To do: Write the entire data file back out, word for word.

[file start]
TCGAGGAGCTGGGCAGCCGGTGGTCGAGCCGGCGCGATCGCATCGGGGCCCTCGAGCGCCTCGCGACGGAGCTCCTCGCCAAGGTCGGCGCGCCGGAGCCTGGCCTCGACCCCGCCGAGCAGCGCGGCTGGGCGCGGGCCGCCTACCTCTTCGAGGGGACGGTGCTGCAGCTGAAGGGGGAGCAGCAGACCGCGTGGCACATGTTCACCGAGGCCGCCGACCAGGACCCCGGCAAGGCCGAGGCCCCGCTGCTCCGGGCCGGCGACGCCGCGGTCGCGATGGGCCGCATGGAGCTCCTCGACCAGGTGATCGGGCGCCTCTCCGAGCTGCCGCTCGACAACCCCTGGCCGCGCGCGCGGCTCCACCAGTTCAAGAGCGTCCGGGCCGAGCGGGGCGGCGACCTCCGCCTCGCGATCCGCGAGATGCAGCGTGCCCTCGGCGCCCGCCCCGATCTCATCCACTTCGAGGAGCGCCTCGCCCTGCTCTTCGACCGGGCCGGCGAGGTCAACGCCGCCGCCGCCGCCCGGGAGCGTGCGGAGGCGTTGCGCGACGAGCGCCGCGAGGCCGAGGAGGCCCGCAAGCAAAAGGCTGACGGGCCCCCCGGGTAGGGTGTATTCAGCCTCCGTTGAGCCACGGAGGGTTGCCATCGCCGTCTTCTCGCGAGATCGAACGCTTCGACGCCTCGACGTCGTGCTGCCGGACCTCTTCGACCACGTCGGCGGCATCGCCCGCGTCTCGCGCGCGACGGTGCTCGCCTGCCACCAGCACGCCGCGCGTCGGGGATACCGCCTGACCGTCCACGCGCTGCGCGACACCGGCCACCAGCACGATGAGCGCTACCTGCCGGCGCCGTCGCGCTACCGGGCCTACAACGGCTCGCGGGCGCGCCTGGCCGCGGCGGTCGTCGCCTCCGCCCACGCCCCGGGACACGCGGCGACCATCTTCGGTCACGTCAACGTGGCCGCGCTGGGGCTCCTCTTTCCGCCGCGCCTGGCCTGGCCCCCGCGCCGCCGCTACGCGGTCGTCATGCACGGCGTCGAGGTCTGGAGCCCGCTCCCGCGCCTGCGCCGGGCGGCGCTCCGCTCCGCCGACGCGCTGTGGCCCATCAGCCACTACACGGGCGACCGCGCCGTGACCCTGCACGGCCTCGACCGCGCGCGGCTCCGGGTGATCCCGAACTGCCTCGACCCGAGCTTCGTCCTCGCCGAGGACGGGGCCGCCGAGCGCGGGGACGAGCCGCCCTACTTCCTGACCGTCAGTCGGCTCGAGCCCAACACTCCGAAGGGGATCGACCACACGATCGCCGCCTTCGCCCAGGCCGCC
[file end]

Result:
TCGAGGAGCTGGGCAGCCGGTGGTCGAGCCGGCGCGATCGCATCGGGGCCCTCGAGCGCCTCGCGACGGAGCTCCTCGCCAAGGTCGGCGCGCCGGAGCCTGGCCTCGACCCCGCCGAGCAGCGCGGCTGGGCGCGGGCCGCCTACCTCTTCGAGGGGACGGTGCTGCAGCTGAAGGGGGAGCAGCAGACCGCGTGGCACATGTTCACCGAGGCCGCCGACCAGGACCCCGGCAAGGCCGAGGCCCCGCTGCTCCGGGCCGGCGACGCCGCGGTCGCGATGGGCCGCATGGAGCTCCTCGACCAGGTGATCGGGCGCCTCTCCGAGCTGCCGCTCGACAACCCCTGGCCGCGCGCGCGGCTCCACCAGTTCAAGAGCGTCCGGGCCGAGCGGGGCGGCGACCTCCGCCTCGCGATCCGCGAGATGCAGCGTGCCCTCGGCGCCCGCCCCGATCTCATCCACTTCGAGGAGCGCCTCGCCCTGCTCTTCGACCGGGCCGGCGAGGTCAACGCCGCCGCCGCCGCCCGGGAGCGTGCGGAGGCGTTGCGCGACGAGCGCCGCGAGGCCGAGGAGGCCCGCAAGCAAAAGGCTGACGGGCCCCCCGGGTAGGGTGTATTCAGCCTCCGTTGAGCCACGGAGGGTTGCCATCGCCGTCTTCTCGCGAGATCGAACGCTTCGACGCCTCGACGTCGTGCTGCCGGACCTCTTCGACCACGTCGGCGGCATCGCCCGCGTCTCGCGCGCGACGGTGCTCGCCTGCCACCAGCACGCCGCGCGTCGGGGATACCGCCTGACCGTCCACGCGCTGCGCGACACCGGCCACCAGCACGATGAGCGCTACCTGCCGGCGCCGTCGCGCTACCGGGCCTACAACGGCTCGCGGGCGCGCCTGGCCGCGGCGGTCGTCGCCTCCGCCCACGCCCCGGGACACGCGGCGACCATCTTCGGTCACGTCAACGTGGCCGCGCTGGGGCTCCTCTTTCCGCCGCGCCTGGCCTGGCCCCCGCGCCGCCGCTACGCGGTCGTCATGCACGGCGTCGAGGTCTGGAGCCCGCTCCCGCGCCTGCGCCGGGCGGCGCTCCGCTCCGCCGACGCGCTGTGGCCCATCAGCCACTACACGGGCGACCGCGCCGTGACCCTGCACGGCCTCGACCGCGCGCGGCTCCGGGTGATCCCGAACTGCCTCGACCCGAGCTTCGTCCTCGCCGAGGACGGGGCCGCCGAGCGCGGGGACGAGCCGCCCTACTTCCTGACCGTCAGTCGGCTCGAGCCCAACACTCCGAAGGGGATCGACCACACGATCGCCGCCTTCGCCCAGGCCGCC